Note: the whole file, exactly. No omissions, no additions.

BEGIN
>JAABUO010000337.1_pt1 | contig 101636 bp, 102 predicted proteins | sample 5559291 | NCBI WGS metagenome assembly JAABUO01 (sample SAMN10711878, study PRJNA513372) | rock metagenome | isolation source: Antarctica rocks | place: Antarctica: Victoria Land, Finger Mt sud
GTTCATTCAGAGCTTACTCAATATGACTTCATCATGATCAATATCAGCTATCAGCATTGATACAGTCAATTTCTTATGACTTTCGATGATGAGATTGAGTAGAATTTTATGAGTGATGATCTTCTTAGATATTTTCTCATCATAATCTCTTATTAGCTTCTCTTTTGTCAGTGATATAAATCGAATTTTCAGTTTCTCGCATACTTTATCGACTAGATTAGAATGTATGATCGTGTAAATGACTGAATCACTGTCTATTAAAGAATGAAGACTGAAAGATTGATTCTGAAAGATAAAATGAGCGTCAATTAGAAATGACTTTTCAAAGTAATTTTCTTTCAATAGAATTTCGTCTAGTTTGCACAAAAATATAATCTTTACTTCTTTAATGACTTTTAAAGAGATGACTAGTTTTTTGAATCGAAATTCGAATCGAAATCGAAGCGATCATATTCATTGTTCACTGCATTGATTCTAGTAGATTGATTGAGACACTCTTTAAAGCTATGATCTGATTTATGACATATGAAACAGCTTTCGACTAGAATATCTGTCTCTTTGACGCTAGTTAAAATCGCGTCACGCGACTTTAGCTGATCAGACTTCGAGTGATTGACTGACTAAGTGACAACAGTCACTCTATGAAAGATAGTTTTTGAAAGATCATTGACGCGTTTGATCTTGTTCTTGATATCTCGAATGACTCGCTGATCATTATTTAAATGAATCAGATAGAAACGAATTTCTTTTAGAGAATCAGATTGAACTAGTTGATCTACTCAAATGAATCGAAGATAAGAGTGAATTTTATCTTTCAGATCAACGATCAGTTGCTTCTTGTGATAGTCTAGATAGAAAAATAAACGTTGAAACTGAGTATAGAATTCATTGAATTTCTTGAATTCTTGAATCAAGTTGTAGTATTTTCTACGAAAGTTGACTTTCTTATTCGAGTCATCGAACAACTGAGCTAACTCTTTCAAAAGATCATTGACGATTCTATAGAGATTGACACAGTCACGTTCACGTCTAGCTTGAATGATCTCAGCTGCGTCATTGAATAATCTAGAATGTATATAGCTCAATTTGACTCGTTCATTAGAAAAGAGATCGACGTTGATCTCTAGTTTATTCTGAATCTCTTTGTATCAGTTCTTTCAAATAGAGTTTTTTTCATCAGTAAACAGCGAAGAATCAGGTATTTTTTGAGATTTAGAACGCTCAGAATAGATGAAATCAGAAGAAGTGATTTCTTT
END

>JAABUO010000337.1_pt1 | contig 101636 bp, 102 predicted proteins | sample 5559291 | NCBI WGS metagenome assembly JAABUO01 (sample SAMN10711878, study PRJNA513372) | rock metagenome | isolation source: Antarctica rocks | place: Antarctica: Victoria Land, Finger Mt sud
GTTCATTCAGAGCTTACTCAATATGACTTCATCATGATCAATATCAGCTATCAGCATTGATACAGTCAATTTCTTATGACTTTCGATGATGAGATTGAGTAGAATTTTATGAGTGATGATCTTCTTAGATATTTTCTCATCATAATCTCTTATTAGCTTCTCTTTTGTCAGTGATATAAATCGAATTTTCAGTTTCTCGCATACTTTATCGACTAGATTAGAATGTATGATCGTGTAAATGACTGAATCACTGTCTATTAAAGAATGAAGACTGAAAGATTGATTCTGAAAGATAAAATGAGCGTCAATTAGAAATGACTTTTCAAAGTAATTTTCTTTCAATAGAATTTCGTCTAGTTTGCACAAAAATATAATCTTTACTTCTTTAATGACTTTTAAAGAGATGACTAGTTTTTTGAATCGAAATTCGAATCGAAATCGAAGCGATCATATTCATTGTTCACTGCATTGATTCTAGTAGATTGATTGAGACACTCTTTAAAGCTATGATCTGATTTATGACATATGAAACAGCTTTCGACTAGAATATCTGTCTCTTTGACGCTAGTTAAAATCGCGTCACGCGACTTTAGCTGATCAGACTTCGAGTGATTGACTGACTAAGTGACAACAGTCACTCTATGAAAGATAGTTTTTGAAAGATCATTGACGCGTTTGATCTTGTTCTTGATATCTCGAATGACTCGCTGATCATTATTTAAATGAATCAGATAGAAACGAATTTCTTTTAGAGAATCAGATTGAACTAGTTGATCTACTCAAATGAATCGAAGATAAGAGTGAATTTTATCTTTCAGATCAACGATCAGTTGCTTCTTGTGATAGTCTAGATAGAAAAATAAACGTTGAAACTGAGTATAGAATTCATTGAATTTCTTGAATTCTTGAATCAAGTTGTAGTATTTTCTACGAAAGTTGACTTTCTTATTCGAGTCATCGAACAACTGAGCTAACTCTTTCAAAAGATCATTGACGATTCTATAGAGATTGACACAGTCACGTTCACGTCTAGCTTGAATGATCTCAGCTGCGTCATTGAATAATCTAGAATGTATATAGCTCAATTTGACTCGTTCATTAGAAAAGAGATCGACGTTGATCTCTAGTTTATTCTGAATCTCTTTGTATCAGTTCTTTCAAATAGAGTTTTTTTCATCAGTAAACAGCGAAGAATCAGGTATTTTTTGAGATTTAGAACGCTCAGAATAGATGAAATCAGAAGAAGTGATTTCTTT